Think of these pea-infused savoury pancakes as a blank canvas ready to welcome all sorts of toppings such as smoked fish, a slick of hummus, or even just melted butter. And don’t forget to sprinkle on some additional pea shoots.
Made by grinding up dried chickpeas into a fine powder, garbanzo bean flour contains higher amounts of protein and dietary fibre than typical types of flour such as whole wheat. You can also use it in pizza crusts, flatbreads, crackers, crepes, and muffins.
In food processor or blender, blend together eggs, cottage cheese, oil, flour, garlic, lemon zest, and salt. Pulse in pea shoots and chives.
Heat lightly greased skillet over medium heat. Working in batches, add batter 1/4 cup (60 mL) at a time to pan and cook pancakes until bubbles form on top, about 2 to 3 minutes. Flip and cook until pancakes are browned on bottom and centres are just cooked through, about 1 minute longer. Let pancakes cool on metal rack while you prepare remaining batter. You should get at least 10 pancakes.
This recipe is part of the Small But Mighty collection.
Tourtière is, for me, the dish that best represents Québec. It can be traced back to the 1600s, and there’s no master recipe; every family has their own twist. Originally, it was made with game birds or game meat, like rabbit, pheasant, or moose; that’s one of the reasons why I prefer it with venison instead of beef or pork. Variation: If you prefer to make single servings, follow our lead at the restaurant, where we make individual tourtières in the form of a dome (pithivier) and fill them with 5 ounces (160 g) of the ground venison mixture. Variation: You can also use a food processor to make the dough. Place the flour, salt, and butter in the food processor and pulse about ten times, until the butter is incorporated—don’t overmix. It should look like wet sand, and a few little pieces of butter here and there is okay. With the motor running, through the feed tube, slowly add ice water until the dough forms a ball—again don’t overmix. Wrap, chill, and roll out as directed above.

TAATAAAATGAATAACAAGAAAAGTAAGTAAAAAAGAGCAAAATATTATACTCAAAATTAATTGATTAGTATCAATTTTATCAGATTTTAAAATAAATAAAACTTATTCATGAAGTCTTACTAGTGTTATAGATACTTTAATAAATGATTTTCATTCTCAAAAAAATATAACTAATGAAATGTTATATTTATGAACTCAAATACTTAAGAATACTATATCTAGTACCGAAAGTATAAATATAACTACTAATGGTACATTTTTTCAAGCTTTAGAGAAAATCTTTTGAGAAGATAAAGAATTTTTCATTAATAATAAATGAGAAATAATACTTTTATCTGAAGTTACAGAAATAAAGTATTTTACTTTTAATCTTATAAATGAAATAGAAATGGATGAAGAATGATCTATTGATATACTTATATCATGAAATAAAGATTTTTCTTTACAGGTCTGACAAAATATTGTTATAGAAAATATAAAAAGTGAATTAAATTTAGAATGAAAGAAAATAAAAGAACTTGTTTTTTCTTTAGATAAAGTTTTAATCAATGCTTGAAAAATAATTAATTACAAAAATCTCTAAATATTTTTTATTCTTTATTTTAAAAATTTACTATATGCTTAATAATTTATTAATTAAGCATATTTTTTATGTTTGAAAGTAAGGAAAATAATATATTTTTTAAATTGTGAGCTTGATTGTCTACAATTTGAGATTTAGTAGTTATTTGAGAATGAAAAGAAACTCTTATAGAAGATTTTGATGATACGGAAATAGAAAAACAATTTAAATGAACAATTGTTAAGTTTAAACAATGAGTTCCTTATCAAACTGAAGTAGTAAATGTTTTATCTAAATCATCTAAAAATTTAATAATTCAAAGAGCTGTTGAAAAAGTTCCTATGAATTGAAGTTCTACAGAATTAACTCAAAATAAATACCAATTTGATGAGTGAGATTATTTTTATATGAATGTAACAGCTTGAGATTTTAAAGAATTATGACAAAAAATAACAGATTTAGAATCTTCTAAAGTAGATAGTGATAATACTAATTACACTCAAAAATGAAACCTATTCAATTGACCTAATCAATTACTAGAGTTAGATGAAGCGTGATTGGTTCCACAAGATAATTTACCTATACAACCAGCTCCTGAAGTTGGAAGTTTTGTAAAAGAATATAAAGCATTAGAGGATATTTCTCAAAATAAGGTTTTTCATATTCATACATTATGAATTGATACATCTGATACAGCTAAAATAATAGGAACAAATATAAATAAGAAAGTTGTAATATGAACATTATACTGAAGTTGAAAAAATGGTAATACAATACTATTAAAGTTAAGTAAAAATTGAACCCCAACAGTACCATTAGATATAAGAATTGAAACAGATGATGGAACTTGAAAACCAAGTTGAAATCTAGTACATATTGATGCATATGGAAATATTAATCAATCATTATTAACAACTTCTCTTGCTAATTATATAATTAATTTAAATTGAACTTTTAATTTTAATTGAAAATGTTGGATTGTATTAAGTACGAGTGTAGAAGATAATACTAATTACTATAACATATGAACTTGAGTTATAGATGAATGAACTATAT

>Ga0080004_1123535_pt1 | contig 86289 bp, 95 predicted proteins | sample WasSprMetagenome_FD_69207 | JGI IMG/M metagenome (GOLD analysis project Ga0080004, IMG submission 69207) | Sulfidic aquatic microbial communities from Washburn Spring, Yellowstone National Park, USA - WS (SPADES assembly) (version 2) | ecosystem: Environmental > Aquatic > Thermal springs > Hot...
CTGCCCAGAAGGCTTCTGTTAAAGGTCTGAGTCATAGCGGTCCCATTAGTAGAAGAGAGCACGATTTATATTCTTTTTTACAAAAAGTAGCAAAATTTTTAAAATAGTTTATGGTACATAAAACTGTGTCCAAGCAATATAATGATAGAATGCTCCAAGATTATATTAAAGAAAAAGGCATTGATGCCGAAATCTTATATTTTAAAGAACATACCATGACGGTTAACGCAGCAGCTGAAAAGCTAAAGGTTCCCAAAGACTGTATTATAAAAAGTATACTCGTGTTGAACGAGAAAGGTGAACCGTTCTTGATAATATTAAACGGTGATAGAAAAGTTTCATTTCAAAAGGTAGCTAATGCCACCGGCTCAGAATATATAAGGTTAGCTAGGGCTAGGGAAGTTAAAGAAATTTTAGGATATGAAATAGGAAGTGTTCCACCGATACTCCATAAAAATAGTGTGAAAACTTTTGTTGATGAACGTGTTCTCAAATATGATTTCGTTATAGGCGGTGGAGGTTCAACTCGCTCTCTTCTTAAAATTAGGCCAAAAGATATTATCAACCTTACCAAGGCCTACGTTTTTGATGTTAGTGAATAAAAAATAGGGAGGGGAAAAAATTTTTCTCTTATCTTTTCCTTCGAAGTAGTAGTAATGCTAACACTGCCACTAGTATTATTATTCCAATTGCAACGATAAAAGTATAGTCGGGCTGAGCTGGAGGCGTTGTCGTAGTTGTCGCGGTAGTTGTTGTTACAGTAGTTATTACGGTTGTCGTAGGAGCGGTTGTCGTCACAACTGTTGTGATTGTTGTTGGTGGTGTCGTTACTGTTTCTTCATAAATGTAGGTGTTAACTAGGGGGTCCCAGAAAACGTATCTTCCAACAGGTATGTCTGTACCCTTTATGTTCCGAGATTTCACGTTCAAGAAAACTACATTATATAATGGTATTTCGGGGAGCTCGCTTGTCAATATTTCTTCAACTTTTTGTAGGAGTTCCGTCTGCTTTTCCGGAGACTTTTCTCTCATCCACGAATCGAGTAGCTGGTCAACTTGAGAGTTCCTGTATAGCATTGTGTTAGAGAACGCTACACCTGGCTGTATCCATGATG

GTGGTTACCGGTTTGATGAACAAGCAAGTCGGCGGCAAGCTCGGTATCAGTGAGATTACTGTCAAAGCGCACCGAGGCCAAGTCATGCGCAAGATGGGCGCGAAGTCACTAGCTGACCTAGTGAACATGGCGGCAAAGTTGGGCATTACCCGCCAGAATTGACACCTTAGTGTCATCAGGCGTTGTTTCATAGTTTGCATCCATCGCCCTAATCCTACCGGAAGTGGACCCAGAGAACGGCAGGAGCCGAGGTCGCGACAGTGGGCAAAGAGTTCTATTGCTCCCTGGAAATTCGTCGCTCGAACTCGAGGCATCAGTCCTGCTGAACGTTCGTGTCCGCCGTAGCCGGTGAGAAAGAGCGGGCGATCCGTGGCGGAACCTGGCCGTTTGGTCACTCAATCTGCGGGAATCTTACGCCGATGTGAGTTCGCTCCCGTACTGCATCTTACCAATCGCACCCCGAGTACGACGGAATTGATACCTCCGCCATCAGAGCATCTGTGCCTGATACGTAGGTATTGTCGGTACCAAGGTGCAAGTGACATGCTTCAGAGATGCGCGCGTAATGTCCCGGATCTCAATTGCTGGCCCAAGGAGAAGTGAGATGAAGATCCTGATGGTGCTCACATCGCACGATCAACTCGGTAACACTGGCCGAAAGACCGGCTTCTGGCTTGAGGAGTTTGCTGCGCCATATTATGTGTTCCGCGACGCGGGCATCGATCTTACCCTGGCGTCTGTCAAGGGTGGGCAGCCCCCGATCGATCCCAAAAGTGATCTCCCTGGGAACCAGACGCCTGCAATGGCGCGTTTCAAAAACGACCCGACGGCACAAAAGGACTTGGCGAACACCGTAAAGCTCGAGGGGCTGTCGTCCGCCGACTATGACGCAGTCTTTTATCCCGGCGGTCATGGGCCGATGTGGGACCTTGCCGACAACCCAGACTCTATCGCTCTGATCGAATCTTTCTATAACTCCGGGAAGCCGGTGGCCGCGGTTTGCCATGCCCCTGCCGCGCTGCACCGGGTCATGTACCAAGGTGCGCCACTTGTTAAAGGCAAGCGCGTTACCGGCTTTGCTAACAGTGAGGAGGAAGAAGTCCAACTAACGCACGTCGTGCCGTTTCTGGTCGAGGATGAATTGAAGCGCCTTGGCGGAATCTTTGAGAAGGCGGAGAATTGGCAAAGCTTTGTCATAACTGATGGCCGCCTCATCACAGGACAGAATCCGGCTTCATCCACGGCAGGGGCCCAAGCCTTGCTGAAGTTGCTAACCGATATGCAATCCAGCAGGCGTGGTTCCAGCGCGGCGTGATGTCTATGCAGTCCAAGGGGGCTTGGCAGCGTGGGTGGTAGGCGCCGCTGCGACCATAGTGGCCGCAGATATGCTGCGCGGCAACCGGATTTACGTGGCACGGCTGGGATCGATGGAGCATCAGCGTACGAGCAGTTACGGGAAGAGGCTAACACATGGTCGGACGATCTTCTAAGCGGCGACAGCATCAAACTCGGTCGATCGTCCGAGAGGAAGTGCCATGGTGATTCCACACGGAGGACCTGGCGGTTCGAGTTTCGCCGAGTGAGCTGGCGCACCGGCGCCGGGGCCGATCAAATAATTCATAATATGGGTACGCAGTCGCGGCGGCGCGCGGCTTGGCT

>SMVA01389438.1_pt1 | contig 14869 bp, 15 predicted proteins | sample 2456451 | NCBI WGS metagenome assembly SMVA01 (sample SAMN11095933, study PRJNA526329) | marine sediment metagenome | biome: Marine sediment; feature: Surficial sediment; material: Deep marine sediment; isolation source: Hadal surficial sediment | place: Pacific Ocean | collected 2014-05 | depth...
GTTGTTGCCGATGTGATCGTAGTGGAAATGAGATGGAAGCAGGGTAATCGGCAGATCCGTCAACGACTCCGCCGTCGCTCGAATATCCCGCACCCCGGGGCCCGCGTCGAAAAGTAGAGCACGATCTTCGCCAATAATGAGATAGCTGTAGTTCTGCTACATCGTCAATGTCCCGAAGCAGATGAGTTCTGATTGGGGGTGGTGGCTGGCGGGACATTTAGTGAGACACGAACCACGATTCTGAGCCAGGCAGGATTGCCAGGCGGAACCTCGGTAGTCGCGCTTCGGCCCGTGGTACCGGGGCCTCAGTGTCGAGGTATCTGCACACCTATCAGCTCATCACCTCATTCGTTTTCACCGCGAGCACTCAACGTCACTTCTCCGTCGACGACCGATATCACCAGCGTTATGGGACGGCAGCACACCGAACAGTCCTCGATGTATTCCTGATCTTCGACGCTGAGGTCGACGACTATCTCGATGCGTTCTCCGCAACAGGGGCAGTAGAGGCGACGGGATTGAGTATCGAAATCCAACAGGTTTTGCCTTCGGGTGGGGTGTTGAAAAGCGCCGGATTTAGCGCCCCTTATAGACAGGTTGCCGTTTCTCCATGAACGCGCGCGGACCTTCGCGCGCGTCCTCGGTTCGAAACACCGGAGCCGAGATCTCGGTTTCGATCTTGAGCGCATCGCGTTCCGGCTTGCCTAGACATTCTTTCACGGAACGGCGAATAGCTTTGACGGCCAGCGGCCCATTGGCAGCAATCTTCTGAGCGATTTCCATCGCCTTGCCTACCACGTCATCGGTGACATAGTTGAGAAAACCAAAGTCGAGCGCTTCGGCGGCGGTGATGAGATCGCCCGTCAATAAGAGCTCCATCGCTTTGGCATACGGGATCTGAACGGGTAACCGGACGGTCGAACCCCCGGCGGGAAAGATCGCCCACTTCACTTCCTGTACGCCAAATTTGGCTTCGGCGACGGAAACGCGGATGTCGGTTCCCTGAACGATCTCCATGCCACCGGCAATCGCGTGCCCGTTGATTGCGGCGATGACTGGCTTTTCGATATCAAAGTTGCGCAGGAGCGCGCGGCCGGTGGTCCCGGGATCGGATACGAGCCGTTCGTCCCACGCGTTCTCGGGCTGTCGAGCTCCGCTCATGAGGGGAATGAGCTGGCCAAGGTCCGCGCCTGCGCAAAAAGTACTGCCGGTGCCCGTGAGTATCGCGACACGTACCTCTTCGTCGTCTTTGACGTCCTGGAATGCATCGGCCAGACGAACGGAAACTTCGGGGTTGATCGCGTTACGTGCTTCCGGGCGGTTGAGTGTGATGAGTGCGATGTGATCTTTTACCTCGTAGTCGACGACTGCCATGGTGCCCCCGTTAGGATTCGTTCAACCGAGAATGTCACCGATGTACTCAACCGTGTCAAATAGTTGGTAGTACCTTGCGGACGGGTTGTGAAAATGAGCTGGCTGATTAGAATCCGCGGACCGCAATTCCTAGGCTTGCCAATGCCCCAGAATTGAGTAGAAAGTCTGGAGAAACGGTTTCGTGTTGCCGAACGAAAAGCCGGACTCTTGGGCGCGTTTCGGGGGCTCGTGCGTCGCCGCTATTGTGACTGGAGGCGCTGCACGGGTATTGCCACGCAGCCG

My love of artichokes continues with this classic recipe, one of the best ways to eat this interesting, underrated, and strange vegetable. Frozen artichoke hearts are a time-saving substitute, though the flavour and texture of fresh artichokes are, by far, much superior and definitely preferred.
Cervelle de canut is basically the Boursin of France, an herbed fresh farmer’s cheese spread that’s a speciality of Lyon. The name is kind of weird, as it literally means “silk worker’s brain,” named after nineteenth-century Lyonnaise silk workers, who were called canuts. Sadly, the name reflects the low opinion of the people towards these workers. Happily for us, though, it’s delicious—creamy, fragrant, and fresh at the same time. Cervelle de canut is one of my family’s favourite dishes. It’s a great make-ahead appetizer that you can pop out of the fridge once your guests arrive. Use a full-fat cream cheese for the dish, or it will be too runny and less delicious.